Lying due north of Australia, New Guinea is among the world's largest islands. In 1942, when World War II exploded onto its shores, it was an inhospitable, cursorily mapped, disease-ridden land of dense jungle, towering mountain peaks, deep valleys, and fetid swamps. Coveted by the Japanese for its strategic position, New Guinea became the site of one of the South Pacific's most savage campaigns. Despite their lack of jungle training, the 32nd Division's Ghost Mountain Boys were assigned the most grueling mission of the entire Pacific campaign: to march 130 miles over rugged mountains and to protect the right flank of the Australian army as they fought to push the Japanese back to the village of Buna.The 32nd Division lacked more than training. They were without even the basics necessary for survival. They waded through brush and vines without the aid of machetes. They did not have insect repellent. Without waterproof containers, their matches were useless, and the quinine and vitamin pills they carried, as well as salt and chlorination tablets, crumbled in their pockets. Exhausted and pushed to the brink of human endurance, the Ghost Mountain Boys fell victim to malnutrition and disease. Forty-two days after they set out, they arrived two miles south of Buna, nearly shattered by the experience.
Arrival in Buna provided no respite. The 32nd Division was ordered to launch an immediate assault on the Japanese position. After two months of furious, sometimes hand-to-hand combat, the decimated division finally achieved victory.
Reminiscent of classics like Band of Brothers and The Things They Carried, this harrowing portrait of a largely overlooked campaign is part war diary, part extreme adventure tale, and, through letters, journals, and interviews, part biography of a group of men who fought to survive in an environment every bit as fierce as the enemy they faced.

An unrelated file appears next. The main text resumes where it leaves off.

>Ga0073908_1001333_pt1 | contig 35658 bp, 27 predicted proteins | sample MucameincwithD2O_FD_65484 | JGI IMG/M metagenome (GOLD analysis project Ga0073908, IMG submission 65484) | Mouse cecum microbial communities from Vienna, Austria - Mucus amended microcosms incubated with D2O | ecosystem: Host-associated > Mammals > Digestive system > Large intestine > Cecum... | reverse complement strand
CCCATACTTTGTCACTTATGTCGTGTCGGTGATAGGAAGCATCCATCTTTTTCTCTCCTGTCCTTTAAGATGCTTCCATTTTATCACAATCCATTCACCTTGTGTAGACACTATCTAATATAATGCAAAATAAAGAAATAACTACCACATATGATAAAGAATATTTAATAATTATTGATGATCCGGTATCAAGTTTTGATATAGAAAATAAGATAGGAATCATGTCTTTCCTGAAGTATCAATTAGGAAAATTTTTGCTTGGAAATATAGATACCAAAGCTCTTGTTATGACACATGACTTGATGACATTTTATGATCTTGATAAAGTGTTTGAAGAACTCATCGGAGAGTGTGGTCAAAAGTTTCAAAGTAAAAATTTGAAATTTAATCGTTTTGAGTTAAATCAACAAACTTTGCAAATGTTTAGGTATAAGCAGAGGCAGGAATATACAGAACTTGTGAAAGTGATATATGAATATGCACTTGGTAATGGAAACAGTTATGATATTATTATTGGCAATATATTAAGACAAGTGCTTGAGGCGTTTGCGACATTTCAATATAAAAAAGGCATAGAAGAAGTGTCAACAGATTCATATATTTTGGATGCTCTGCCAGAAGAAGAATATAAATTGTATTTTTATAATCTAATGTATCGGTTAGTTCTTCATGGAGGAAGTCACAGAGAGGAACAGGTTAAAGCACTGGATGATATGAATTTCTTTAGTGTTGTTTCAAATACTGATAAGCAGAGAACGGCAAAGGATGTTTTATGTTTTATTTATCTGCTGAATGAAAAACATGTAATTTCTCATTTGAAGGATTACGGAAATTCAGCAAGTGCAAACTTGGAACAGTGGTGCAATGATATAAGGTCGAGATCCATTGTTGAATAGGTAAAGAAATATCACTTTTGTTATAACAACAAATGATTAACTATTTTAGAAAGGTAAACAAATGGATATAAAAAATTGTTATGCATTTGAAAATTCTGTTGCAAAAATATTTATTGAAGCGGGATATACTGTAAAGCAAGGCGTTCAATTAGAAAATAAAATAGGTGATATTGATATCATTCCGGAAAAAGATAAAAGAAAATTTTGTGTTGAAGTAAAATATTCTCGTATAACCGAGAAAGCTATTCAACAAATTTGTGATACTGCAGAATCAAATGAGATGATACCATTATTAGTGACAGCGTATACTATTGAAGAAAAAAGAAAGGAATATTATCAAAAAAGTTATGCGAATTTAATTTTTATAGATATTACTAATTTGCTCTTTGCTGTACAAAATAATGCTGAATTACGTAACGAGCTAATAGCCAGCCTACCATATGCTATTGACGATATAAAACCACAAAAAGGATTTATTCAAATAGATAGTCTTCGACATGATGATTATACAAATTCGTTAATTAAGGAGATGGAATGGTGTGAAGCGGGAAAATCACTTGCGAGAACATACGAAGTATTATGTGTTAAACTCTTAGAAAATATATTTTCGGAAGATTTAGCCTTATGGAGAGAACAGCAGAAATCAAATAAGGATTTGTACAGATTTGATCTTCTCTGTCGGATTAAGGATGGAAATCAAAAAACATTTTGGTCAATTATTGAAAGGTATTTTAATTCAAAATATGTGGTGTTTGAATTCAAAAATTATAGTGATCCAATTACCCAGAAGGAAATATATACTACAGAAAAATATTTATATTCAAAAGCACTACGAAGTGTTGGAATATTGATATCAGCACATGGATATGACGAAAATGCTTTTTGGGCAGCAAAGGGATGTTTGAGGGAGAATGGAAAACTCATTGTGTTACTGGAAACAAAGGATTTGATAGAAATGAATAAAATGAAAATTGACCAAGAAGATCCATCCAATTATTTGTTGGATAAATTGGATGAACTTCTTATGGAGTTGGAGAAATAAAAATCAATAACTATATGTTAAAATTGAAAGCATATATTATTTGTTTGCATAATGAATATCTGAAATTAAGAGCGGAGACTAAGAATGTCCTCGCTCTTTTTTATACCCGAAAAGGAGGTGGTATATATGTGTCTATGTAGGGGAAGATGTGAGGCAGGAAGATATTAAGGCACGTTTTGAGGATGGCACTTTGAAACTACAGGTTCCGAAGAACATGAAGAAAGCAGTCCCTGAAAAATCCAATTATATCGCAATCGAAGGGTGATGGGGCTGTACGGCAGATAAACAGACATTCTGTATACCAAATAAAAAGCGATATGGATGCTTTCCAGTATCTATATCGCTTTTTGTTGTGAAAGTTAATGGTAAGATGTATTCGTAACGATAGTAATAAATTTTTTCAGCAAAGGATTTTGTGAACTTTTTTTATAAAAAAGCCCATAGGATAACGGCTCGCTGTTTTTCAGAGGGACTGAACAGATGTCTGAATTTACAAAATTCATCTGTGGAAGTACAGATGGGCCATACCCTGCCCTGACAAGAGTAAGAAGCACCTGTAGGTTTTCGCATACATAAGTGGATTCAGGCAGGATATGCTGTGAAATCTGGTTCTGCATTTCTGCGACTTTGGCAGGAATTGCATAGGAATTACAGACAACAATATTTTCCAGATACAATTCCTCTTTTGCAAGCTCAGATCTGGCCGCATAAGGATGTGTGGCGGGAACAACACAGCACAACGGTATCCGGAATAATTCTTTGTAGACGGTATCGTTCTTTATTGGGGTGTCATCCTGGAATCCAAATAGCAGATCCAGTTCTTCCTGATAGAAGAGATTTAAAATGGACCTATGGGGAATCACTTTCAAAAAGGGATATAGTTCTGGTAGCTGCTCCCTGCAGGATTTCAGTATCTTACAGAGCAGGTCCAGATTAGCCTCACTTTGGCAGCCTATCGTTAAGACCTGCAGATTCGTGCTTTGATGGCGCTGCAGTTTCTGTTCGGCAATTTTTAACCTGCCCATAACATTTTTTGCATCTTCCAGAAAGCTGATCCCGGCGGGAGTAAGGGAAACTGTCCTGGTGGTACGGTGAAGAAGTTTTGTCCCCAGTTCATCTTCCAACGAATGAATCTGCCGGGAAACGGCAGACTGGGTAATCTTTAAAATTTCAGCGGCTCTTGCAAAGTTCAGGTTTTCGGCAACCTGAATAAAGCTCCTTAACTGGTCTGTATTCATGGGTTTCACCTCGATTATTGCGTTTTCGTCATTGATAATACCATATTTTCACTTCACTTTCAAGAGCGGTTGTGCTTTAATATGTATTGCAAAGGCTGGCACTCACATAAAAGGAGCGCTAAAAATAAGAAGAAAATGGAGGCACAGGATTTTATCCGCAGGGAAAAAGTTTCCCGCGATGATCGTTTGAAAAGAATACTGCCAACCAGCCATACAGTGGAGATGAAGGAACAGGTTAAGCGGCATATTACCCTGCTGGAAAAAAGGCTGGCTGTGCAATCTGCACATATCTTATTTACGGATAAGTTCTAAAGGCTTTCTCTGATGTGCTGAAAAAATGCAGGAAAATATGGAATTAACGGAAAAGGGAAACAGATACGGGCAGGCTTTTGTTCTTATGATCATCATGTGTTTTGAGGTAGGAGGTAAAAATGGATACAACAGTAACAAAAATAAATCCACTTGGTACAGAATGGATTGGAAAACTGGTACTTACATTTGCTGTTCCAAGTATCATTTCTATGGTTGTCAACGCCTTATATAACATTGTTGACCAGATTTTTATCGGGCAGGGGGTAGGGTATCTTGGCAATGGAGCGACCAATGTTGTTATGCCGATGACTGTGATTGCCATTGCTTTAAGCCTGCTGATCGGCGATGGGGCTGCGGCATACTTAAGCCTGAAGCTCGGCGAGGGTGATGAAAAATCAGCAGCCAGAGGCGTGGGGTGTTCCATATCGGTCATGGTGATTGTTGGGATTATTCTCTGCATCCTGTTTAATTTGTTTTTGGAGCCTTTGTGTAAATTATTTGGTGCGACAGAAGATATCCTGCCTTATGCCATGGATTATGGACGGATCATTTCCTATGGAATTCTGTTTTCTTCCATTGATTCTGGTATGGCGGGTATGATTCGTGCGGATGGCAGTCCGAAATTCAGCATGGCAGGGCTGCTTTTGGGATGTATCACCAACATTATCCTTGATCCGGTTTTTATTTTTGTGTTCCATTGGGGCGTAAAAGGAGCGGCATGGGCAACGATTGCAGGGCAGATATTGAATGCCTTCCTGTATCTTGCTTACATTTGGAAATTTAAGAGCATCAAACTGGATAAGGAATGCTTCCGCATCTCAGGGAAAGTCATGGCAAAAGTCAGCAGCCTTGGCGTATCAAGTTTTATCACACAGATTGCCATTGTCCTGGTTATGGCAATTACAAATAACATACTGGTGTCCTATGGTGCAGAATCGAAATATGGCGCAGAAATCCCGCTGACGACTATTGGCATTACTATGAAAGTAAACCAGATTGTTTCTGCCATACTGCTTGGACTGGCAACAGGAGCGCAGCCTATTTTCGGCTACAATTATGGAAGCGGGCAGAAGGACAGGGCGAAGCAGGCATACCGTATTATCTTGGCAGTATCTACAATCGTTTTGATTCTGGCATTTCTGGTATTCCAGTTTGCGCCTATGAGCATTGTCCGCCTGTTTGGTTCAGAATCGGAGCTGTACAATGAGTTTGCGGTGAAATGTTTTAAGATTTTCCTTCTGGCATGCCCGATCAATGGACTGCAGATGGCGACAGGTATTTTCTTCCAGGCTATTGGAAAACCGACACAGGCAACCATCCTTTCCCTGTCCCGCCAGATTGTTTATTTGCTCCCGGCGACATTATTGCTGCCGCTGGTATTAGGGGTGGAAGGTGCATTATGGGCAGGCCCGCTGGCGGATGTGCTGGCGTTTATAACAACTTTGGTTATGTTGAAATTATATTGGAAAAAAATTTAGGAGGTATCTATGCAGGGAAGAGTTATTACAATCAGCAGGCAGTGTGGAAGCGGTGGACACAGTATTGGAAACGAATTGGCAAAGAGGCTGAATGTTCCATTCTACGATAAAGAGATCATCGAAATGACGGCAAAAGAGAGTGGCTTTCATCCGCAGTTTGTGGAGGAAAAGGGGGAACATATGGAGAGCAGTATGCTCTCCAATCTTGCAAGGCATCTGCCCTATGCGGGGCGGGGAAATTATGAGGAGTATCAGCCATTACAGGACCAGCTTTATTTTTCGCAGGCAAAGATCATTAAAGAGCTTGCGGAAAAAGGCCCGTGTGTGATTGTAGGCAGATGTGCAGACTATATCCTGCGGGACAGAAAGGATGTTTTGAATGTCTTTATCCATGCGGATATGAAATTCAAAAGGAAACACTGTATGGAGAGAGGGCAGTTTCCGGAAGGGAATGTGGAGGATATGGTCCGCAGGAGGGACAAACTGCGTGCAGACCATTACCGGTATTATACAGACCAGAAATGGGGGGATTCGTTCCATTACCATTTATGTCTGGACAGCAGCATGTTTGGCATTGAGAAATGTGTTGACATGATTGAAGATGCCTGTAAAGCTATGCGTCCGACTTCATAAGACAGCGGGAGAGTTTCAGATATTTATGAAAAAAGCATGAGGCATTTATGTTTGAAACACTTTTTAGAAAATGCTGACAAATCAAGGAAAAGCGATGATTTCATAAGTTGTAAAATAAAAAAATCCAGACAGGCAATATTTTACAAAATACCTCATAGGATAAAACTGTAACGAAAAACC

Stephen Hoye gives a solid narration of Campbell's account of the battle for New Guinea during WWII. The campaign, largely eclipsed by the struggle over Guadalcanal, was a pivotal struggle that might even have been a turning point in the Pacific theater. In the long, grueling, dirty fight men were felled by disease as often as by bullets. Listeners follow individual soldiers, the 32nd Division's Ghost Mountain Boys, from their training through the campaign. Campbell often quotes from letters home. He also quotes from Japanese journals found later. This gives the audiobook real humanity. Hoye doesn't try to give each character a distinctive voice, but he varies pace and tone to show when individuals are speaking for themselves.
"Riveting....The Ghost Mountain Boys offers a new, harrowing world to explore." (Richmond Times-Dispatch)
"Superb....The Ghost Mountain Boys is carefully organized, researched and written with great sensitivity and understanding." (Chicago Sun-Times)
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